Buildings account for a large amount of land use, energy and water consumption, as well as air quality and atmosphere alteration. Reducing the volume of natural resources buildings consume, and the amount of pollution given off, is therefore seen as crucial for future sustainability.
Green Building is aimed at reducing, and ultimately eliminating, such negative environmental impacts. Consequently, the environmental benefits of a manufacturer’s building products are now becoming a core element of their marketing strategy.
However, with a confusing array of ecolabel and certification options, stakeholders need substantive assurances from manufacturers of a product’s environmental integrity. The construction business is increasingly crowded and complex, with market-share often being fought for on a global scale. Ecolabels that use the globally recognised ISO 14024 methodology could therefore deliver a competitive advantage by increasing access to existing and new markets.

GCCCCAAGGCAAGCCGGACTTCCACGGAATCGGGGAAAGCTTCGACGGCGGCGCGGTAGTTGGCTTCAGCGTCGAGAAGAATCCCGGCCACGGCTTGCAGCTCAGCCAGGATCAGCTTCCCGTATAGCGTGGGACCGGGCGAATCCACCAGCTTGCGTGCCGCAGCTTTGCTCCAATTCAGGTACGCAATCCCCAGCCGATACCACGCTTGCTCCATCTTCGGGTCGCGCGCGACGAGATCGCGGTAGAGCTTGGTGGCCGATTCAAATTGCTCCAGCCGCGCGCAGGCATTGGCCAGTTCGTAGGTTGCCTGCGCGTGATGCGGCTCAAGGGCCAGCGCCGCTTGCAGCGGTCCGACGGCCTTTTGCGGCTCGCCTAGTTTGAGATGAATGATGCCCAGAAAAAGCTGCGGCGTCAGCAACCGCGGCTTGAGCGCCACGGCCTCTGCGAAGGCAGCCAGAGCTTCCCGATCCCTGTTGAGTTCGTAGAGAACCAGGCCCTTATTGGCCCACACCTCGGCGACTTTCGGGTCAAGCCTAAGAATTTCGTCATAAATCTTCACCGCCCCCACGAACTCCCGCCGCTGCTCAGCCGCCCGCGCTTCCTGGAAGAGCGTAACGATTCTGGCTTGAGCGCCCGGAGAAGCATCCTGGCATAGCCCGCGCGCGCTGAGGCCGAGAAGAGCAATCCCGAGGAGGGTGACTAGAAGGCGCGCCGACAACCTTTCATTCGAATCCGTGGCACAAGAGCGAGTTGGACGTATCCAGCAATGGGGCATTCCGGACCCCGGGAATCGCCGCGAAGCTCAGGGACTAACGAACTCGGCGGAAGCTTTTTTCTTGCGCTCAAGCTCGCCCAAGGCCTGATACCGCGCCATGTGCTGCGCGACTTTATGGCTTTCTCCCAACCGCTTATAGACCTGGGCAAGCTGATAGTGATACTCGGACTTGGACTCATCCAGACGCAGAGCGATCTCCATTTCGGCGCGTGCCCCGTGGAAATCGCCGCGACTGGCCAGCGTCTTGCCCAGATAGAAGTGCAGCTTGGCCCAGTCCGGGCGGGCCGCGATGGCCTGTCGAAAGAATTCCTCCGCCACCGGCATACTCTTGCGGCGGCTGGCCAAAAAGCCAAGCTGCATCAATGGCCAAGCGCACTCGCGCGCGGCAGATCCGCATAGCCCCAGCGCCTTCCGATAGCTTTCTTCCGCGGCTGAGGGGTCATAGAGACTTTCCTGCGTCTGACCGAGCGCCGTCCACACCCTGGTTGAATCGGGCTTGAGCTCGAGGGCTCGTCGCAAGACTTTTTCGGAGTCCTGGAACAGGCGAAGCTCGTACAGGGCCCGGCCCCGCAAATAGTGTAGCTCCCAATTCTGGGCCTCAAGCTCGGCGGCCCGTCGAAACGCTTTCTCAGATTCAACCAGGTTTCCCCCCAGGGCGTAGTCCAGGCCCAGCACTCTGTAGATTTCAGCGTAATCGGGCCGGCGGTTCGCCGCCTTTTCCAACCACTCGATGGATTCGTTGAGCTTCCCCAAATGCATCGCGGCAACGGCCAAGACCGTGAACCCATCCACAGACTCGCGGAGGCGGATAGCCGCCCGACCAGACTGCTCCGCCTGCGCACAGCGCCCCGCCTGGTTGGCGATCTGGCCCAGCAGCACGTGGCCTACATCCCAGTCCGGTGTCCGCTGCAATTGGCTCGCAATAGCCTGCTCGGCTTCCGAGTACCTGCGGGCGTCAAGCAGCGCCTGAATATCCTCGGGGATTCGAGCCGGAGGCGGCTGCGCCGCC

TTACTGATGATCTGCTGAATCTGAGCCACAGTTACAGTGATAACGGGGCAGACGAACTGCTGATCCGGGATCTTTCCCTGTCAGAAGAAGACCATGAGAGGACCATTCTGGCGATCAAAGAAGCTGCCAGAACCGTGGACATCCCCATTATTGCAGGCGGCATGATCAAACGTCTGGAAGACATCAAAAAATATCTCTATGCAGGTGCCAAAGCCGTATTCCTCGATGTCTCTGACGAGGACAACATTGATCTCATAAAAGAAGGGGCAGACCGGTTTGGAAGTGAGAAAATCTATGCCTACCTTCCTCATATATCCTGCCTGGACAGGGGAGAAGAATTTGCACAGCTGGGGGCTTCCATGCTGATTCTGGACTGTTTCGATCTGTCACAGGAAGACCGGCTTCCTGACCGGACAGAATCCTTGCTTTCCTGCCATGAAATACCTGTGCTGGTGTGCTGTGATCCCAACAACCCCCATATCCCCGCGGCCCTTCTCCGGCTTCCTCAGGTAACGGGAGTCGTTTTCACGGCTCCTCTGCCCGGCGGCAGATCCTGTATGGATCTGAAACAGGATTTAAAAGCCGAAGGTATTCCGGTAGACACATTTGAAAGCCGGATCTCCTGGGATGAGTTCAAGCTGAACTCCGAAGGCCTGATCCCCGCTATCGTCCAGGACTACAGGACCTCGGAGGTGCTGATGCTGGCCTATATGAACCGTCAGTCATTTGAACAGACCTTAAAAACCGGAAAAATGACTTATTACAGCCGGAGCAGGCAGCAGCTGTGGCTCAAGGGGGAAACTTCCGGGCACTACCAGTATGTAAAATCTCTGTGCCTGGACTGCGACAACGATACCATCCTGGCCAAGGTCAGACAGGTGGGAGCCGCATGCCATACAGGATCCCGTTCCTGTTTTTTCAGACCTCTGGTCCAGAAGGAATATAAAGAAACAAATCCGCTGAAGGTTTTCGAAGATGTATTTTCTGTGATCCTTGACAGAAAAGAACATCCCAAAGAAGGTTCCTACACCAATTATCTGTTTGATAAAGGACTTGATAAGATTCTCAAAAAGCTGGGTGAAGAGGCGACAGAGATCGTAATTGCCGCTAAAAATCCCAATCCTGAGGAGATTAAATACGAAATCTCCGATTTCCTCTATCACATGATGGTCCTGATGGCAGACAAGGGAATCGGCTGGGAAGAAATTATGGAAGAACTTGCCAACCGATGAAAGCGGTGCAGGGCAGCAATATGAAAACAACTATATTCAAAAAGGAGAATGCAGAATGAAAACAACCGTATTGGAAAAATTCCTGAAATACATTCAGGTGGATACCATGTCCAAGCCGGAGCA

Products and processes that consistently comply with national and international standards help to maintain consumer confidence and protect a brand’s reputation. To remain competitive, and drive business growth, the ability to anticipate the changing complexities of the Green Building products market is therefore essential.
Angela Reid is a director and environmental engineer of TÜV SÜD’s UK Real Estate division